In this section, let’s go through the drone regulations of a few major airlines in the US.

1. Delta Airlines

Delta Airlines has no clear policies on drone transportation. With Delta Airlines you can reliably plan on carrying drones on board as carry-on baggage. 

The drone carry-on case must not exceed the limit of 22x14x9 inches in size. Batteries can be up to 160 Wh but not more. You must not try to fly or operate the drone while onboard.

2. Alaska Airlines 

Alaska Airlines also allows passengers to have drones on the flight. However, drone batteries need to be under 100 Wh. Also, it would be best if you packed your drone and its batteries in a carry-on bag that can fit well in the cabin, especially under the front seat ahead of you. 

Moreover, the airline emphasizes covering battery terminals – a practice done to avoid short-circuit emergencies. In that regard, you are advised to keep the original package intact or use non-conductive tape to cover terminals.

3. American Airlines 

The American Airlines policy on drones is straightforward. While you can take a drone on board, you need to pack it in a hard case that measures 22x14x9 inches and not more. 

In addition, your drone’s batteries must not exceed 160 Wh, and you need to remove these batteries from the drone. You can put the batteries in the drone case for carry-on, but they cannot be packed in checked baggage. 

The airline permits unlimited LiPo batteries on the plane if the wattage is under 100Wh. For batteries between 100-160Wh, you can carry only two spare batteries. Any batteries more than 160Wh require special freight assistance.

4. JetBlue Airlines

JetBlue Airlines allows for drones onboard, but the must meet the maximum size requirements of 17x13x8 inches under the seat. You can also keep your drone carry-on in the overhead cabin.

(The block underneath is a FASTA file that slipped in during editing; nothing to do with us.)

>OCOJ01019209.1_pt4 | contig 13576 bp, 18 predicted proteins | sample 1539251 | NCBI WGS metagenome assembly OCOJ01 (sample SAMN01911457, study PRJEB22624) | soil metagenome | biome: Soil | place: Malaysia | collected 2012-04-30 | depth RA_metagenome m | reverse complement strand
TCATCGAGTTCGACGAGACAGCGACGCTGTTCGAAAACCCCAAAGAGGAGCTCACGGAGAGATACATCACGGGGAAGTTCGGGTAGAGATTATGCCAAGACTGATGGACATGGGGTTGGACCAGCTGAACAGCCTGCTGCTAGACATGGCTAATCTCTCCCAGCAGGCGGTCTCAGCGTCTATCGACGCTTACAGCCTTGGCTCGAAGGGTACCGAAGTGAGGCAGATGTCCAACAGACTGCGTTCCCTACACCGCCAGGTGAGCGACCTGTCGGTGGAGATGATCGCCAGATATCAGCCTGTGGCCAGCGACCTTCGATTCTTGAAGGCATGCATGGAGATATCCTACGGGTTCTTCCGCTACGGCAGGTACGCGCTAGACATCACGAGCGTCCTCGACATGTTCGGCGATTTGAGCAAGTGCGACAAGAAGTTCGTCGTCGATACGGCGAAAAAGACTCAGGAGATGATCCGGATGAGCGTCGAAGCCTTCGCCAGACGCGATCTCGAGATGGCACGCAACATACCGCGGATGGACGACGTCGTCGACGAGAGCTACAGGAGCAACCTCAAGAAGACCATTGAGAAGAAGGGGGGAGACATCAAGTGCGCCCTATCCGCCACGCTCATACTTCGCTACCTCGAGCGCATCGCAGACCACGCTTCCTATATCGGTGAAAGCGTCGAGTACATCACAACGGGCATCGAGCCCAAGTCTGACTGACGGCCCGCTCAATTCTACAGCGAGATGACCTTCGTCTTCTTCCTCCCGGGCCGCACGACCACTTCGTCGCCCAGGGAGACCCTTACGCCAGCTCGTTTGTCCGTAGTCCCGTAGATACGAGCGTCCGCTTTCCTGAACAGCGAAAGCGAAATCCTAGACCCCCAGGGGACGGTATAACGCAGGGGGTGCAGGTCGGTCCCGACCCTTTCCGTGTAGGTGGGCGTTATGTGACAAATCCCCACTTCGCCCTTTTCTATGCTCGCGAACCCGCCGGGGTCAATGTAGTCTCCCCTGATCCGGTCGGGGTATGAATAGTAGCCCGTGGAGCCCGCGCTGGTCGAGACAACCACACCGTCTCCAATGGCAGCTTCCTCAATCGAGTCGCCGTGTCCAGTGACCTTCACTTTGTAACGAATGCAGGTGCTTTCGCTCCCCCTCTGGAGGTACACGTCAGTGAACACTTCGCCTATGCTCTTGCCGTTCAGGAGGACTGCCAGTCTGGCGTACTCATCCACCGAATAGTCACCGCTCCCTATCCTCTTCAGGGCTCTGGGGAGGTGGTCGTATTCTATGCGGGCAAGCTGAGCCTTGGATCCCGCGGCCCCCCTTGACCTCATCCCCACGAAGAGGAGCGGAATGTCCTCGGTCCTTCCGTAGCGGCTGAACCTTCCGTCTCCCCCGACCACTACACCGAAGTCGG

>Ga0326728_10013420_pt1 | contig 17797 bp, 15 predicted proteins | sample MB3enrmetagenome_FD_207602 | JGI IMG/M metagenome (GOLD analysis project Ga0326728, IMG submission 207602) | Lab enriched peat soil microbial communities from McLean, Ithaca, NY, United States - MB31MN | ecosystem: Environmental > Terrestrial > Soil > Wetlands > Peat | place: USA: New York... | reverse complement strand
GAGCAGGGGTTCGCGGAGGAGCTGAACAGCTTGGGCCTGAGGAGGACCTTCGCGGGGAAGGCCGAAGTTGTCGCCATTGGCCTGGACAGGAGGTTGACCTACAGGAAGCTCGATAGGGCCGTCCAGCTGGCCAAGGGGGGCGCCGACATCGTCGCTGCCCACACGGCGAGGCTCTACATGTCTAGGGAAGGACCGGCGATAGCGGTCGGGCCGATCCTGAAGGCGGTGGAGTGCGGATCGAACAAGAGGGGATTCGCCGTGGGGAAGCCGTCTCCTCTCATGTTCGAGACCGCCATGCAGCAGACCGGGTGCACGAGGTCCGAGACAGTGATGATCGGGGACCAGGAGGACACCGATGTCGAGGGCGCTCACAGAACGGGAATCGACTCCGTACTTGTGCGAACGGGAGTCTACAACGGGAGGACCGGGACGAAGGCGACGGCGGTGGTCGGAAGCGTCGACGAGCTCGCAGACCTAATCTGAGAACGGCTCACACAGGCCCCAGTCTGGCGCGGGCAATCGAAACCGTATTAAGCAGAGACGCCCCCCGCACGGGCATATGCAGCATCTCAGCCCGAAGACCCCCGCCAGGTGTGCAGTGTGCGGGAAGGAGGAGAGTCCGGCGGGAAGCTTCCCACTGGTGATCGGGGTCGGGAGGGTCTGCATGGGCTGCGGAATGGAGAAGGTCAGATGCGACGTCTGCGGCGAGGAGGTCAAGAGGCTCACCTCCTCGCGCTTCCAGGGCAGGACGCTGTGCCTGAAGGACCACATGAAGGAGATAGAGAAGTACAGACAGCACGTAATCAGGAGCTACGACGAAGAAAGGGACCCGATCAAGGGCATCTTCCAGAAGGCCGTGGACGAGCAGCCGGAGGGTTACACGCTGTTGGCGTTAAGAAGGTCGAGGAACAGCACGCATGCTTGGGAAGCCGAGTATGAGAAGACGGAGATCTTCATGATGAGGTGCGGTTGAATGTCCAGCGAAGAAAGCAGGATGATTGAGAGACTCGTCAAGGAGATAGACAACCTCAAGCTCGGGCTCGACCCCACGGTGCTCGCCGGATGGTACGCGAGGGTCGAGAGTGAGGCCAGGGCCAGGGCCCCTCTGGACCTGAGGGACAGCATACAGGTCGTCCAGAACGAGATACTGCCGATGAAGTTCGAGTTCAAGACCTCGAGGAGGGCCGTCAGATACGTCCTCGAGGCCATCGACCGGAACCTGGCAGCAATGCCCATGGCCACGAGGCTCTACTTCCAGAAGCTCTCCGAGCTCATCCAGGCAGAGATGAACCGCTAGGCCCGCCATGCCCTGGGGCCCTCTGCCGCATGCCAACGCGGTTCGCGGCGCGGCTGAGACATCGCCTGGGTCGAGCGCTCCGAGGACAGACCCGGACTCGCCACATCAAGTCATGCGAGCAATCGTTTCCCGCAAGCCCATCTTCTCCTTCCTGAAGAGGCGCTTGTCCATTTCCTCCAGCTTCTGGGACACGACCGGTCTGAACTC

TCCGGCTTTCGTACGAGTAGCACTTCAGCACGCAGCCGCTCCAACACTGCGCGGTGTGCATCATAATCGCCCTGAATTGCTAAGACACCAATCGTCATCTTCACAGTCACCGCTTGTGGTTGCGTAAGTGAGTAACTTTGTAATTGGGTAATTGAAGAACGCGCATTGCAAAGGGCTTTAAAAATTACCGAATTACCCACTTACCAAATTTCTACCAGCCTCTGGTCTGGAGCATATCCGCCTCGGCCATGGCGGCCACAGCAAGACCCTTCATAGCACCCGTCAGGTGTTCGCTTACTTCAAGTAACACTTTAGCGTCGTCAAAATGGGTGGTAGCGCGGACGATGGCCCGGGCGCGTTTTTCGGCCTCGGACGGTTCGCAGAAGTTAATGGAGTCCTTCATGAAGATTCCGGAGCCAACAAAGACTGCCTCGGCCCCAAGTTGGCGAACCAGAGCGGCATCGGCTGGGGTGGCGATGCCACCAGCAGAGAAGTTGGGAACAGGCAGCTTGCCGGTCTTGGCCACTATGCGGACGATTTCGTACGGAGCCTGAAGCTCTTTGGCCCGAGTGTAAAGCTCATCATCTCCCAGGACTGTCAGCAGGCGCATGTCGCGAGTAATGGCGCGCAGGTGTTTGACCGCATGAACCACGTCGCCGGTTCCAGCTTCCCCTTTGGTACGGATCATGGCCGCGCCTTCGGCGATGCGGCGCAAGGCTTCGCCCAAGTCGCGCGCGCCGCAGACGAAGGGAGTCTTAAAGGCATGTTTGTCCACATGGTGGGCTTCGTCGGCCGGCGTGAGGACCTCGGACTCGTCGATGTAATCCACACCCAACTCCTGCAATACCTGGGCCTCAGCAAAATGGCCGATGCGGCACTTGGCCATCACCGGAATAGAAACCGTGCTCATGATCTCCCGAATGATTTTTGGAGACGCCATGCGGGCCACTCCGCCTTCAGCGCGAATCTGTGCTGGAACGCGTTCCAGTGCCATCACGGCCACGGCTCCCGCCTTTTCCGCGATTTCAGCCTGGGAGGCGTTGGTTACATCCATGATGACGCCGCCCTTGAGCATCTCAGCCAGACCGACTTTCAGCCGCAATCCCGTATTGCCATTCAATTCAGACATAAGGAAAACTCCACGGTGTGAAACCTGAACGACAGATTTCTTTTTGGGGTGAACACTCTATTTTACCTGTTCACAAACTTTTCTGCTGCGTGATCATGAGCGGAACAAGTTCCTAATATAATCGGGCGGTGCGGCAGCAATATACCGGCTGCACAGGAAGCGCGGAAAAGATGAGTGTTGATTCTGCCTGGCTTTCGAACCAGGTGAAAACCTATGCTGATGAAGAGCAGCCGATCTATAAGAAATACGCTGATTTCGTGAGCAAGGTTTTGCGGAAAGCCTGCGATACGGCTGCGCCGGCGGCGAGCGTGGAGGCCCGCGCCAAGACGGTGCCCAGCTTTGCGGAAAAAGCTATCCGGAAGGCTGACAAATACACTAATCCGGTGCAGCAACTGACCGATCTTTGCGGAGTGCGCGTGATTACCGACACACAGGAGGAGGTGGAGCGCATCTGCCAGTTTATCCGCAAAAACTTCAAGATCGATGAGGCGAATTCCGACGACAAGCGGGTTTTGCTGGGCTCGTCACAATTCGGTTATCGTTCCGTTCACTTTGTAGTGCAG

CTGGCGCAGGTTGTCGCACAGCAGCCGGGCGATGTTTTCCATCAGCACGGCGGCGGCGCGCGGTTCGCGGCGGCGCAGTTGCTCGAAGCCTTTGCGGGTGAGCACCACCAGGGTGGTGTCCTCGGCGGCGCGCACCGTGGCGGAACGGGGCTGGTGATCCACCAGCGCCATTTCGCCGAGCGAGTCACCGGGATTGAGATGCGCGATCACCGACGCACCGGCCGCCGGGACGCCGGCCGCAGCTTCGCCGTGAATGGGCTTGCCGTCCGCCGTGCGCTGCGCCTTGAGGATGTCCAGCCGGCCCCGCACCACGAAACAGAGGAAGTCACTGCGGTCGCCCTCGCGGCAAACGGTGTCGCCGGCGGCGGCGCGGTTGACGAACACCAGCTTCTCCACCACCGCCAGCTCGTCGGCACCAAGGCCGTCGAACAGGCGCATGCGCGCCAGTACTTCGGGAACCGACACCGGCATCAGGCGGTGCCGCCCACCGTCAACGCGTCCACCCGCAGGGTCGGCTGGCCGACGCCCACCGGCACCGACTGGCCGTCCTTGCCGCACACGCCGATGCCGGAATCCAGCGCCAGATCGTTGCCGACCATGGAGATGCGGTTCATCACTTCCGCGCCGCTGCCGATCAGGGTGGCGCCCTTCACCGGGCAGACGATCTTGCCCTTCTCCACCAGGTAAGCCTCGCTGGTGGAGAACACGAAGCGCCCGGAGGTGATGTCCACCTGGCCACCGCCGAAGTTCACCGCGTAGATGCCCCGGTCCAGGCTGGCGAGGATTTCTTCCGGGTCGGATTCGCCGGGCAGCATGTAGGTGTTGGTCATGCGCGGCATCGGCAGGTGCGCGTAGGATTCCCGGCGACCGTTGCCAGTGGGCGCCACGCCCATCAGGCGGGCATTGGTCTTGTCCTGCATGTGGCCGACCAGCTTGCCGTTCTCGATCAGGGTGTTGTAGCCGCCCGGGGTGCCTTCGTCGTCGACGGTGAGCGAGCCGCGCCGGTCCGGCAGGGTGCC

You also have the option to pack your drone in checked baggage. The policy further requires that the batteries are inside the drone if you are packing the drone and battery in the checked luggage. You must switch off the drone during travel. 

If you want to carry spare batteries, there is no limit for batteries less than 100Wh. But you can have only two spare batteries for 100-160Wh batteries, carried as carry-on baggage. 

Cover battery terminals with tape or carry them in separate plastic bags to avoid terminal contact.

5. Southwest Airlines

Southwest Airlines’ policy is clear about taking drones on board as carry-on luggage. Generally, the airline operator considers drones as Portable Electronic Devices or PEDs. 

According to the airline, passengers can have PEDs on the plane so long as the battery inside meets the size requirements recommended by the authorities. 

You can carry up to 20 spare batteries under 100Wh and two extra batteries that exceed 100Wh. You’re not allowed to take batteries over 160Wh on the airlines.

6. Allegiant Airlines

Using Allegiant Airlines, you can bring a drone in your carry-on baggage as long as the battery does not exceed 100Wh. Also, the drone’s signal transmitting capabilities must be able to be turned off. 

However, on Allegiant Airlines, batteries with more than 160 watt-hours are forbidden from transport, whether in the checked luggage or carry-on. This means that if your drone has batteries that use a wattage of more than 160Wh, you won’t be able to bring it. 

Any spare batteries in your carry-on must be in a protective pouch.

7. United Airlines 

In United Airlines, you can carry your drone, but ensure that its battery doesn’t exceed 100Wh. The policy requires that the battery be removed from the drone. Then you’ll take the drone and batteries as carry-on and not as checked baggage.

8. Spirit Airlines 

Spirit Airlines is a low-cost flight that allows drone carry-on and checked. The airline emphasizes a properly sized drone bag in the cabin and a hardshell case for checked baggage. 

LiPo batteries for the drone can be carried as carry-on baggage and not as checked baggage. To protect your batteries from short-circuiting, you need to cover them with tape. 

Beyond that, the policy restricts the size of batteries you can carry to not larger than 100Wh. 

Final Thoughts

By and large, bringing a drone on a plane is permitted and straightforward. Depending on airline policy, you can have the drone packed as carry-on baggage or checked baggage. 

While TSA and FAA provide drone regulations, including their transportation, each airline has its set of rules that they use. Before you travel, ensure you are familiar with the rules of your airline. 

Most importantly, review the local laws of the destination country or place you’re traveling in to know whether drones are allowed or not. Once your drone is safely transported to your destination of choice, you can enjoy recording the best of your memories to relive them in the future.